A judge has ruled that the defendants in a civil case Andrew and Tristan Tate filed against five people in a Florida federal court can proceed under a pseudonym, based on what the judge called “a risk of physical harm” to and “safety concerns” for all the defendants.
“The tenor of the online harassment directed toward the Defendants is such that…the presumption of disclosure must yield to the Defendants’ privacy and safety concerns,” the document reads.
The document confirms that the defendants in the civil case include two of the alleged victims in a Romanian criminal investigation into the Tate brothers. The Tates also included in the lawsuit one of the defendant’s parents and a U.S. Marine reserve who made the human trafficking report to the U.S. Embassy in Romania, setting off the criminal investigation.
The lawsuit, filed by the Tate brothers in July, alleged that the defendants committed defamation, false imprisonment, interference with a business relationship, civil conspiracy, negligent infliction of emotional distress, and intentional infliction of emotional distress. It seeks $5 million dollars in damage.
The order by the judge granting the defendants’ motion to proceed pseudonymously cites threatening messages against the defendants included in their argument, including an Instagram comment that says “Im getting a hitman,” a DM that says “Changing you[r] name won’t help, the world knows your name and what u are doing to innocent brothers, you’re gonna get what’s coming to you,” and a comment that says “we are on our way to pay a visit.”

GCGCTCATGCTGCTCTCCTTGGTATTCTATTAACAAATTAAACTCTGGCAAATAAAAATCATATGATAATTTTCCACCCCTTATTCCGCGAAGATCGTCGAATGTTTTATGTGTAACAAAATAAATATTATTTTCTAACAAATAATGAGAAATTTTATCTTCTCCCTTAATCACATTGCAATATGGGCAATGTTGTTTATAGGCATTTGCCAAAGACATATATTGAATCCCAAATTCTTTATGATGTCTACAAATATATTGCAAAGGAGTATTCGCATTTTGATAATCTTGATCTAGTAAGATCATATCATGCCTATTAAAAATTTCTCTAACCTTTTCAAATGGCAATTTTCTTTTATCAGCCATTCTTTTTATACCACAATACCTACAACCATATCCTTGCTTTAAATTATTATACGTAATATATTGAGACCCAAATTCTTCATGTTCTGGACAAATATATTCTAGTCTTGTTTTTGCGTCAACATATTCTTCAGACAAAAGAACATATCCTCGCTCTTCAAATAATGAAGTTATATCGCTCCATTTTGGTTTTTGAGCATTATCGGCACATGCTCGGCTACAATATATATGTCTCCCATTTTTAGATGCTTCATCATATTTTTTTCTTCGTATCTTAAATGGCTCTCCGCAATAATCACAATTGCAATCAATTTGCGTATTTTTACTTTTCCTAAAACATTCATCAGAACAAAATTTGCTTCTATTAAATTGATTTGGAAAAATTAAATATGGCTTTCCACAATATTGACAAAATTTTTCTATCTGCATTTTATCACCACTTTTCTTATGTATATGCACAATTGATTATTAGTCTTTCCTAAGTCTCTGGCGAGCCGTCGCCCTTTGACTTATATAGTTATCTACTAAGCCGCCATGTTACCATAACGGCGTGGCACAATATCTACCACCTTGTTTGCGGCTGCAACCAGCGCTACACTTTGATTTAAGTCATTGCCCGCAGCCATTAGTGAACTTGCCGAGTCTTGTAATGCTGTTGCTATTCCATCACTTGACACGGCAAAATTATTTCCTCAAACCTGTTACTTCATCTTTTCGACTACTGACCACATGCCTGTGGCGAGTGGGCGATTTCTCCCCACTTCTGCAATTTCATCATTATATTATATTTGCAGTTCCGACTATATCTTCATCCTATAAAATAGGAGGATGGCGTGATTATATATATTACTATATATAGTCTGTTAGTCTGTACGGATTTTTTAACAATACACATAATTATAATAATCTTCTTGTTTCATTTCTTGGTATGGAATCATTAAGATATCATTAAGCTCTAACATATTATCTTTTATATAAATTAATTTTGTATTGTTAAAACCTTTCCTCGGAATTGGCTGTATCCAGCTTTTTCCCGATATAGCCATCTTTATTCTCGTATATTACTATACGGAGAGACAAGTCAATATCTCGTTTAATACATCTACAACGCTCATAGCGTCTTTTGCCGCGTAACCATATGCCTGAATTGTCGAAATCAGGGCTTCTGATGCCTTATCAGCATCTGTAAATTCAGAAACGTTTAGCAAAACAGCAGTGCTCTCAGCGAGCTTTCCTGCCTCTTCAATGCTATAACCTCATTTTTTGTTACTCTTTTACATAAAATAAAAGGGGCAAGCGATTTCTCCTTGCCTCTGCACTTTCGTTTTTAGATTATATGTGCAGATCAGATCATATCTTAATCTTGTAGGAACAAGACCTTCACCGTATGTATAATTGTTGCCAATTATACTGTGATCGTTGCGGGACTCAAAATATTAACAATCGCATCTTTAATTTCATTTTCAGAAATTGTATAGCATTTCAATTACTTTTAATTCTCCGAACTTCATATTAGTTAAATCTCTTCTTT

In a filing on September 8th, the defendants asked to proceed pseudonymously in the lawsuit, calling the Tates’ lawsuit “part of an ongoing effort to influence public opinion as to the ongoing [Romanian] criminal case, and to further harass and traumatize these women.”
In that filing, lawyers for the defendants claimed that the Tates’ lawyer, Joseph McBride, posted a link on X to a Google Drive with personal information about the defendants, including their phone numbers, dates of birth, names of family members, and passport information.
Lawyers for the defendant also quoted a YouTube video Tate appeared in 2022 titled How to Destroy Haters, where Tate discussed the type of measures he’d take against people who criticized him online.
“I will sue you for any and every reason forever,” Tate said, according to the filing, “and you’re gonna have to hire lawyers and turn up for ever. I will do that. I’m that guy. I’m petty. I’m petty and I’ve got a lot of money and a lot of time…”